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Originally published Thursday, June 20, 2013 at 5:04 AM

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Daughter fears weight will cost mom her mobility

Syndicated columnist

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A true friend would tell her to lose weight and exercise and then support her doing it MORE
A true friend would not pass judgment. MORE
A true friend would offer to split the cost of the surgery. MORE

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Dear Carolyn

Adapted from a recent online discussion.

DEAR CAROLYN: My Mom just turned 70 and has been overweight for a long time. She has a bad knee and refuses to discuss surgery. This has been going on for years and her mobility is decreasing, while she takes baby steps toward weight loss.

I’m really concerned that she will lose her independence within the next two years. Any tips on approaching this subject with her? My siblings and I have tried in the past and she gave us the silent treatment. We want to help and keep gently supporting her, but is there really anything else we can do in the meantime?

– Stubborn Mom’s Child

DEAR STUBBORN MOM’S CHILD: The simplistic answer is that you can’t do anything for your mom that she doesn’t permit.

But since her mobility problems are on course to become your problem, I urge you to talk to an elder-care specialist about ways you can prepare.

You don’t mention money, but if your mom hasn’t socked away enough to pay for necessary accommodations, then that’s going to add another complication to a list that already includes your mother’s weight and bad knee, her emotional limitations (silent treatment?!), her relative youth should she lose her mobility in the near future, and the fact that you and your sibs might need to step in if she can’t take care of herself, yet aren’t being allowed any say in the path that takes you all there.

The U.S. Administration on Aging offers an online Elder Care Locator: http://1.usa.gov/dyLW1c. Have a look, see who serves your/your mom’s area, and get started on a comprehensive plan.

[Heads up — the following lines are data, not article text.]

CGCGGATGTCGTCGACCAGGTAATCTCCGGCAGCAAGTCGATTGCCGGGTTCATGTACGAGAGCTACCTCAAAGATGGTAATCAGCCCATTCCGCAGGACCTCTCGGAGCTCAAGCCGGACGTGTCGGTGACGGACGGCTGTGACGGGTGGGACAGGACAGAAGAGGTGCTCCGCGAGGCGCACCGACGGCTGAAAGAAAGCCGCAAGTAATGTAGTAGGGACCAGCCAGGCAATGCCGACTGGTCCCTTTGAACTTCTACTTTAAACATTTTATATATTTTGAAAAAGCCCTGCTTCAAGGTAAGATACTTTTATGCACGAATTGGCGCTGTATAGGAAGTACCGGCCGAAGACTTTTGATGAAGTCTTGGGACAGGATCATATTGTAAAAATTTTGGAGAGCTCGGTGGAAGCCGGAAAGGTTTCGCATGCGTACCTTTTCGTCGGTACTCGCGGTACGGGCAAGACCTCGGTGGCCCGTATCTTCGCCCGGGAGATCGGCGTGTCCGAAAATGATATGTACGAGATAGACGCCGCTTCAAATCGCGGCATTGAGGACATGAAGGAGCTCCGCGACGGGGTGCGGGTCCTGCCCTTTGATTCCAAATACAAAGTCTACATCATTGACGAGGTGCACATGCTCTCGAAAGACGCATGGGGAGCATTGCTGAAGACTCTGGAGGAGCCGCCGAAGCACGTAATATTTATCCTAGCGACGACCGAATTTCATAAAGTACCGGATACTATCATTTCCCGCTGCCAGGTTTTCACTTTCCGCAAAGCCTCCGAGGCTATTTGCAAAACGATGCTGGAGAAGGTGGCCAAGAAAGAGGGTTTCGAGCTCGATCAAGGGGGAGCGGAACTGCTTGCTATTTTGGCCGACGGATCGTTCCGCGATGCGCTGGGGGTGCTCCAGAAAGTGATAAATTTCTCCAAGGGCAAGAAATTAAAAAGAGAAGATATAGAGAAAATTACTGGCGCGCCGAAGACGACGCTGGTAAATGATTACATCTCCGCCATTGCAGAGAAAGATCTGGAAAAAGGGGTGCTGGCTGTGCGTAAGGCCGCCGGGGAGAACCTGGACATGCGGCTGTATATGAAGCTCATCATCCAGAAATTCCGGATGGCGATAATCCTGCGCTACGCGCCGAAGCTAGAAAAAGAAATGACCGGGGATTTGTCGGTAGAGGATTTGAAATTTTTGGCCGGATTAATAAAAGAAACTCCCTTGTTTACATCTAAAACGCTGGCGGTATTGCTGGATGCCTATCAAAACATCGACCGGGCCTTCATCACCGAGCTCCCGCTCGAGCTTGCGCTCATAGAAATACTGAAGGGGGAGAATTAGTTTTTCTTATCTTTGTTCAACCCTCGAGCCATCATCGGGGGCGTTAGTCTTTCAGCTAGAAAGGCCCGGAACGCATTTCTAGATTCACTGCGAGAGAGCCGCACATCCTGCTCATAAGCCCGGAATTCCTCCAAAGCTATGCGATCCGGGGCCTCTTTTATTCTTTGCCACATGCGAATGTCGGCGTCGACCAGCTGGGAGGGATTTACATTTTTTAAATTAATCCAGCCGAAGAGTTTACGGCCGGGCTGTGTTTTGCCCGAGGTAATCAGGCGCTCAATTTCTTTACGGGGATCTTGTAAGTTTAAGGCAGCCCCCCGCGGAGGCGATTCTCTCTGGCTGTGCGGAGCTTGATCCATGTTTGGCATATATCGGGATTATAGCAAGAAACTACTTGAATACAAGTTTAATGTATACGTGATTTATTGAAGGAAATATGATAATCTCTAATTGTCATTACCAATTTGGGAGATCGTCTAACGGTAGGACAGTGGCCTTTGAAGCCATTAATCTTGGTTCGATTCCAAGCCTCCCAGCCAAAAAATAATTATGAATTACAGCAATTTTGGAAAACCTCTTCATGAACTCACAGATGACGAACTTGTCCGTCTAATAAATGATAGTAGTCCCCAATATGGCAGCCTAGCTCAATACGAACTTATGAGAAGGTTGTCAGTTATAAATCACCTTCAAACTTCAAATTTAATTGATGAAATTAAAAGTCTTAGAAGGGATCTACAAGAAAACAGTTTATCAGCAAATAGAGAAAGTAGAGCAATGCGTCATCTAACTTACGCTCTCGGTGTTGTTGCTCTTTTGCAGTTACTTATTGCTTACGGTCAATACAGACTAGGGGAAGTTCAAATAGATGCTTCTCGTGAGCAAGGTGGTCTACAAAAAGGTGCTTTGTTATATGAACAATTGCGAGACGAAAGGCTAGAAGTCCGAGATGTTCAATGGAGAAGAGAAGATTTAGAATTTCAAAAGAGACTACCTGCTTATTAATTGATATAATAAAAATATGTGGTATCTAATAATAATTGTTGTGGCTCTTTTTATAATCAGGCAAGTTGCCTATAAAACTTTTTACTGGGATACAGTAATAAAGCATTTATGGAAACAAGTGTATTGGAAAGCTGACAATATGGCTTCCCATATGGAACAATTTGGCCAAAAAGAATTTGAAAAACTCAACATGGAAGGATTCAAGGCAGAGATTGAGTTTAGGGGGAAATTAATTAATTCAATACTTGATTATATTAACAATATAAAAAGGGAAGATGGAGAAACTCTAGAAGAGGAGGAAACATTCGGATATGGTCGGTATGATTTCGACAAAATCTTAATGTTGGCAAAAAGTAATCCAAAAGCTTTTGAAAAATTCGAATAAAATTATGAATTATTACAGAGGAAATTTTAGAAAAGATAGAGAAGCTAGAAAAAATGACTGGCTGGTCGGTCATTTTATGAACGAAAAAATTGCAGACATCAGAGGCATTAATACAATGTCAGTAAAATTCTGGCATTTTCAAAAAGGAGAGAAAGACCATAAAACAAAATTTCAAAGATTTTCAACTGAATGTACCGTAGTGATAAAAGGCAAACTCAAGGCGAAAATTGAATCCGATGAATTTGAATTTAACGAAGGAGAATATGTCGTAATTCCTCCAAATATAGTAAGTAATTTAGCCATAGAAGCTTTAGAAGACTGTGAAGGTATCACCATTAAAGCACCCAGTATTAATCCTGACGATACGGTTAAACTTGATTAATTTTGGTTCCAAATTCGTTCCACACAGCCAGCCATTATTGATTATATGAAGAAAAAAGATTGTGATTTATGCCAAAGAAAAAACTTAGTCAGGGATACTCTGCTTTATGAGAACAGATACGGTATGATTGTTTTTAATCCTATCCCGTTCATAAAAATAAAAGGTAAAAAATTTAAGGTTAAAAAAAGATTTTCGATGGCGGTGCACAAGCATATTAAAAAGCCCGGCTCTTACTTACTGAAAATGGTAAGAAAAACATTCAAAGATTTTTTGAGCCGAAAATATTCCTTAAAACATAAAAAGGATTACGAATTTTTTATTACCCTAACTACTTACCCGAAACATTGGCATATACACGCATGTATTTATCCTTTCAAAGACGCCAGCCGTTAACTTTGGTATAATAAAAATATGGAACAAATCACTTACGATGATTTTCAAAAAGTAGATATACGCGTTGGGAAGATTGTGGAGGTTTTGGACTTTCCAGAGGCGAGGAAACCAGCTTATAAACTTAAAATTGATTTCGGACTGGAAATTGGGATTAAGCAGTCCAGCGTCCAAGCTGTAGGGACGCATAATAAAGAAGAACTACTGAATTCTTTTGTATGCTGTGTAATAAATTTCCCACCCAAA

Again — you can get involved only to the extent she allows. However, I see that as only adding to the urgency of getting fully informed.

DEAR CAROLYN: My best friend and I are overweight. We were both thin in high school and slowly, through the years and pregnancies and divorces, have gained weight.

She wanted to have weight-loss surgery but her doctor was against it and her insurance wouldn’t cover it. I just approached my doc the other day about the surgery and my insurance does cover it. I am looking seriously into it and told my friend.

She scoffed at me and told me how terrible the surgery is and I should lose weight by diet and exercise (something she has never done). I quickly changed the subject.

I am pretty sure she is upset that I can have the surgery and she cannot, but I thought she’d be more supportive. If I do decide to have this done, I am seriously considering not telling her.

– Breaking Up With a Friend?

DEAR BREAKING UP WITH A FRIEND?: “I am looking seriously into it” — second and third opinions, yes?

Sure, a friend ought to be more supportive, but you can’t harrumph at her while simultaneously considering a run-and-hide exit from your friendship. She has understandably complicated feelings here; give her a chance to process them. Even though her snark about diet and exercise was petty stuff indeed, she needs your support — arguably more than you need hers.

Start by saying out loud how lousy you think it is that the same procedure gets two different treatments by insurance. Get that out in the open, so you can really start being each other’s friends.

Email Carolyn at tellme@washpost.com and follow her on Facebook at www.facebook.com/carolyn.hax. Find her columns daily at www.seattletimes.com/living

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